Exotic ambrosia beetles, particularly Xylosandrus crassiusculus (Motschulsky) (Coleoptera: Curculionidae: Scolytinae) and Xylosandrus germanus (Blandford) (Coleoptera: Curculionidae: Scolytinae), are among the most damaging pests of ornamental trees in nurseries. Growers have had few tactics besides insecticide applications to reduce ambrosia beetle attacks but recent research has shown that attacks may be reduced by maintaining media moisture below a 50% threshold thereby reducing flood stress. We compared the efficacy of managing media moisture and insecticide applications for reducing ambrosia beetle attacks on three ornamental tree species in North Carolina. During trials in spring 2013 and 2015, flooded Cornus florida and Cornus kousa were heavily attacked despite sprays with permethrin, but nonflooded C. kousa or C. florida were not attacked. In spring 2015 trials, both nonflooded and flooded Styrax japonicus were heavily attacked regardless of permethrin applications. Although ethanol emissions were not measured, the apparently healthy nonflooded S. japonicus trees may have been exposed to an unknown physiological stress, such as low temperature injury, the previous winter, which predisposed them to beetle attack. However, ethanol levels within host tissues were not measured as part of the current study. X. crassiusculus (75%), Xyloborinus saxesenii Ratzburg (13%), and X. germanus (9%) were the most abundant species collected in ethanol baited traps deployed in 2015, while X. crassiusculus (63%) and X. germanus (36%) were the predominant species reared from attacked trees. Results indicate that managing media moisture levels at or below 50%, and maximizing tree health overall, may provide significant protection against Xylosandrus spp. attacks in flood intolerant tree species. © The Authors 2017. Published by Oxford University Press on behalf of Entomological Society of America. All rights reserved. For permissions, please e-mail: journals.permissions@oup.com.

  2. Checklist of beetles (Coleoptera of Canada and Alaska. Second edition

    Directory of Open Access Journals (Sweden)

    Yves Bousquet

    2013-12-01

    Full Text Available All 8237 species-group taxa of Coleoptera known to occur in Canada and Alaska are recorded by province/territory or state, along with their author(s and year of publication, in a classification framework. Only presence of taxa in each Canadian province or territory and Alaska is noted. Labrador is considered a distinct geographical entity. Adventive and Holarctic species-group taxa are indicated. References to pertinent identification keys are given under the corresponding supraspecific taxa in the data archive.

  3. Checklist of beetles (Coleoptera) of Canada and Alaska. Second edition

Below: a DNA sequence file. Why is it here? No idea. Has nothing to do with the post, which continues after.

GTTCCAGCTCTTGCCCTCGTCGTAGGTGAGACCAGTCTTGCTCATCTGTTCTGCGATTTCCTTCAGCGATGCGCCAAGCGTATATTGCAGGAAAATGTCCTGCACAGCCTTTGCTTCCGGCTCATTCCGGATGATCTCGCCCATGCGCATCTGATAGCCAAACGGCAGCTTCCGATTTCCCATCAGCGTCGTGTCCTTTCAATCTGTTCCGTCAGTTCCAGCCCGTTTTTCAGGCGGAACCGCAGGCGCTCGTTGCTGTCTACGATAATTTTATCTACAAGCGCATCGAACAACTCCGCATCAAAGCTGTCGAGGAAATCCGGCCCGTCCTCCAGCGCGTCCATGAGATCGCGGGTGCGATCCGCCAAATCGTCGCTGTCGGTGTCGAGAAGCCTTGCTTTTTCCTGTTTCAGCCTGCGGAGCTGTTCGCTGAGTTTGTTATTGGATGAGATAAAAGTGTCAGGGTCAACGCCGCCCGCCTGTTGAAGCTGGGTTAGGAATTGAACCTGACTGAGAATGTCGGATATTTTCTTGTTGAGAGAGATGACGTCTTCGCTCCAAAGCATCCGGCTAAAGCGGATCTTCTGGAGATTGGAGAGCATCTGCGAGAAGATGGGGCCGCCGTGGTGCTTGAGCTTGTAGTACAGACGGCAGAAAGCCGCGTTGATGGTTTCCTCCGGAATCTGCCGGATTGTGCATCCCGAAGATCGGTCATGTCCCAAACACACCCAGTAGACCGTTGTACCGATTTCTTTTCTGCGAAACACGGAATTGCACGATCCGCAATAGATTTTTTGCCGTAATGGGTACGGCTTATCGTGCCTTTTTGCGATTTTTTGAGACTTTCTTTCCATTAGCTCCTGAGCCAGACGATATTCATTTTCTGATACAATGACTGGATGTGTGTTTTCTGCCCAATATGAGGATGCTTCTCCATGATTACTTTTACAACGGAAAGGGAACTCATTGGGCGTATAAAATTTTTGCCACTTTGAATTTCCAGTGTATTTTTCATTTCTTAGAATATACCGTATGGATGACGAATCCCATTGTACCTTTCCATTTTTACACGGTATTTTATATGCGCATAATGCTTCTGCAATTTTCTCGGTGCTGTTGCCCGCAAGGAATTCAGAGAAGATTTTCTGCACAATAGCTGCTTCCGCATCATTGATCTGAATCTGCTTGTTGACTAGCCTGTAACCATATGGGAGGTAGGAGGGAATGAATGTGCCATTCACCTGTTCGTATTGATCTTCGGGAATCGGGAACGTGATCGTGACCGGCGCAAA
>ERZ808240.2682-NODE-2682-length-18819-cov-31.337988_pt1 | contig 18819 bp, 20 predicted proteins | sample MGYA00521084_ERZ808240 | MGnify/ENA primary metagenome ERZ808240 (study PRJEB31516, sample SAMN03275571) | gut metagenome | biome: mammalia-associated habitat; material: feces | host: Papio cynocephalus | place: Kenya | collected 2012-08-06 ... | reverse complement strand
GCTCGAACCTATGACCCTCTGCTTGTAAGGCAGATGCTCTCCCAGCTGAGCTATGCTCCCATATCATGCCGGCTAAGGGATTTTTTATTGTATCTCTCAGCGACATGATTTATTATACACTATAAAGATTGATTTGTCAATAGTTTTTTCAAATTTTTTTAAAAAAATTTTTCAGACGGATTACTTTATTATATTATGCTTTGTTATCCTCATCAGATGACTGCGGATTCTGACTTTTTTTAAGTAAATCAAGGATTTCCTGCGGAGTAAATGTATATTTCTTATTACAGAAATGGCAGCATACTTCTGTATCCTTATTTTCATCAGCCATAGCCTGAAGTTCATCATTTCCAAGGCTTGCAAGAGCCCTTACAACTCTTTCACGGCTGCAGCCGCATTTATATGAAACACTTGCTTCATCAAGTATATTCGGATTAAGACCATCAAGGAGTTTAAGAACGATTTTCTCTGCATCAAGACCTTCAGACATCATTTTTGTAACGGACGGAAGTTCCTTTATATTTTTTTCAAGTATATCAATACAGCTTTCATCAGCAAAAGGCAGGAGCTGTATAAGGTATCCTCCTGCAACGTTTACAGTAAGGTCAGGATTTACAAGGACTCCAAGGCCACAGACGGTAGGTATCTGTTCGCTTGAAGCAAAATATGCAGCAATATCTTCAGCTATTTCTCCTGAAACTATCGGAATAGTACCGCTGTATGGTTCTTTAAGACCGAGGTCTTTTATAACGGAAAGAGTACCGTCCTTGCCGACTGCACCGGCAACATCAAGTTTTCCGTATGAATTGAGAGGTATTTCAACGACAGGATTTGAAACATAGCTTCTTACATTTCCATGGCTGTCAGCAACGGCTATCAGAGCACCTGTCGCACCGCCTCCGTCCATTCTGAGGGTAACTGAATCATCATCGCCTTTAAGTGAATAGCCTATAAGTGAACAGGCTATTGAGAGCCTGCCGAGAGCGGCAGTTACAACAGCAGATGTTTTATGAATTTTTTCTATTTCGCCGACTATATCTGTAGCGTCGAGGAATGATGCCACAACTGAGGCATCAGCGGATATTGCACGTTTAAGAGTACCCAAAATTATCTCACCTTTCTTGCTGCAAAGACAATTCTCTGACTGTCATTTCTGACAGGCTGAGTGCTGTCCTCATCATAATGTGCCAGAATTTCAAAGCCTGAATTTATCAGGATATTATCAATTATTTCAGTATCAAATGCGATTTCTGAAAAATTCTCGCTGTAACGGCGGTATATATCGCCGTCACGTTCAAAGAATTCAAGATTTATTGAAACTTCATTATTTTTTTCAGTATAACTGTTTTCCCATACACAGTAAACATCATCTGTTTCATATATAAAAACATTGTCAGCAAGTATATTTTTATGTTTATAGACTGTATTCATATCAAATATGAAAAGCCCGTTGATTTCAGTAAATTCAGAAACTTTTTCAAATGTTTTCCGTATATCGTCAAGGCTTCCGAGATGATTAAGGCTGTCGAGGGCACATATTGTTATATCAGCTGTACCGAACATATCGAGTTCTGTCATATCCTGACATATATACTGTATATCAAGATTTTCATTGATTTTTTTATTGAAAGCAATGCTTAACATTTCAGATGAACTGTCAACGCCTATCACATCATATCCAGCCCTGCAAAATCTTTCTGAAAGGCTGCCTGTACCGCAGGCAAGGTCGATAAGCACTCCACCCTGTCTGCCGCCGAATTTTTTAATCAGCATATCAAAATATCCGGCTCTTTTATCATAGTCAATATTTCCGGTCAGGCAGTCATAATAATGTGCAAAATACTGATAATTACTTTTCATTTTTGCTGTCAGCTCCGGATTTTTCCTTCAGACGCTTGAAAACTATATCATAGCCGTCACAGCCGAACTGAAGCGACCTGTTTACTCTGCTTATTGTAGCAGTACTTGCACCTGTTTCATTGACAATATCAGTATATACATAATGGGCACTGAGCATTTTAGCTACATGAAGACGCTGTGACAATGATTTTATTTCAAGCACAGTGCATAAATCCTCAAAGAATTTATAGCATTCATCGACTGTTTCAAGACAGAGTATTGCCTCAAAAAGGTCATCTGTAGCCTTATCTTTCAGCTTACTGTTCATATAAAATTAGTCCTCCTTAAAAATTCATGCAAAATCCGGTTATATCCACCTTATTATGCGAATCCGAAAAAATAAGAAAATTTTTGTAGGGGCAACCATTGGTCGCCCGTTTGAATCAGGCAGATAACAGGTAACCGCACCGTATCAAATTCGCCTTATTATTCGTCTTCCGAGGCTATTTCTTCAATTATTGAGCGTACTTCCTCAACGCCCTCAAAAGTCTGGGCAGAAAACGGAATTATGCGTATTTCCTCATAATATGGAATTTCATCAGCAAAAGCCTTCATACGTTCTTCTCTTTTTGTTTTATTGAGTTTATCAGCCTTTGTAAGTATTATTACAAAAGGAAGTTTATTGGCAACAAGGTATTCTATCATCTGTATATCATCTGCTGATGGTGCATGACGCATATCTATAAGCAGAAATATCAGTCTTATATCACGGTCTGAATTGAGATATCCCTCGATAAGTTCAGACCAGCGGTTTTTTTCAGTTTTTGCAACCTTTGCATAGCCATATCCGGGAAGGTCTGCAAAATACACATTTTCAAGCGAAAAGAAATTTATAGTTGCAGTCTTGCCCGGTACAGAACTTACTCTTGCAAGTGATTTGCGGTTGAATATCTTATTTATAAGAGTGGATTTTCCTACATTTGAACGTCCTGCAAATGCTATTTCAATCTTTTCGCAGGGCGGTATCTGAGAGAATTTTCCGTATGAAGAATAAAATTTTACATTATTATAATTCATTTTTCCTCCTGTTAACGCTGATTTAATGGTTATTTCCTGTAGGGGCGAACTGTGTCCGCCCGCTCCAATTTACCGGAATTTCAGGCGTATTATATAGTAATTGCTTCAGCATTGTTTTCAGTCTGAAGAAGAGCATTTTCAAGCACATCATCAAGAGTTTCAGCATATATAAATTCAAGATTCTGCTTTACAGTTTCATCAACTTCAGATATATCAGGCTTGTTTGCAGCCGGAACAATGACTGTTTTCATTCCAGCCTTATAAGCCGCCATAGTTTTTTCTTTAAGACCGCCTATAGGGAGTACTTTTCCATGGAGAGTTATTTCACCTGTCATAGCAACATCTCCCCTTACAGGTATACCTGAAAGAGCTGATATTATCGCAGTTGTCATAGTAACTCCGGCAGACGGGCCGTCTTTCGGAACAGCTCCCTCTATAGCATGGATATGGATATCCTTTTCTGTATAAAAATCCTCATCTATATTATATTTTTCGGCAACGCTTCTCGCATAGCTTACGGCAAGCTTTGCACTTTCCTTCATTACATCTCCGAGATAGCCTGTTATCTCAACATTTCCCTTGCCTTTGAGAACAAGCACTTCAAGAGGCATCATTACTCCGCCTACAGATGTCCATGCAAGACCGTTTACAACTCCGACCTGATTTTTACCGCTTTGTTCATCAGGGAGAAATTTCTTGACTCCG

Science.gov (United States)

    Bousquet, Yves; Bouchard, Patrice; Davies, Anthony E.; Sikes, Derek S.

    2013-01-01

    Abstract All 8237 species-group taxa of Coleoptera known to occur in Canada and Alaska are recorded by province/territory or state, along with their author(s) and year of publication, in a classification framework. Only presence of taxa in each Canadian province or territory and Alaska is noted. Labrador is considered a distinct geographical entity. Adventive and Holarctic species-group taxa are indicated. References to pertinent identification keys are given under the corresponding supraspecific taxa in the data archive. PMID:24363590

  4. The beetle fauna (Insecta, Coleoptera of the Rawdhat Khorim National Park, Central Saudi Arabia

    Directory of Open Access Journals (Sweden)

    Mahmoud S. Abdel-Dayem

    2017-02-01

    Full Text Available This study was conducted as a part of a comprehensive baseline survey of insect biodiversity of Rawdhat Khorim National Park (RKNP, Central Kingdom of Saudi Arabia (KSA. During this study a total of 262 Coleoptera species belong to 182 genera in 35 families were identified, of which 247 are named at a species level. Fifteen species (6.0% are apparently endemic to KSA. Thirty-eight species are new to the known beetle fauna of KSA, including 25 species reported from the Arabian Peninsula for the first time. The families Tenebrionidae (45 species, Scarabaeidae (34 species, and Carabidae (27 species were the most species rich families. About 37% of the beetle abundance was represented by species of Scarabaeidae, especially Aphodius ictericus ghardimaouensis Balthasar. Karumia inaequalis Pic (Dascillidae was also an abundant species. Approximately 43.5% of beetle species collected during this study are considered very rare taxa in RKNP. The RKNP beetle fauna shows more affinity to Sahro-Arabian (36.4%, Afrotropical-Sahro-Arabian (17.4% and Palaearctic-Sahro-Arabian (10.5%. Twenty-three species (9.3% are considered cosmopolitan or subcosmopolitan. The data on month of collection, method of collection, and abundance status within RKNP, together with the distribution within KSA and the general distribution (zoogeography of each species are presented.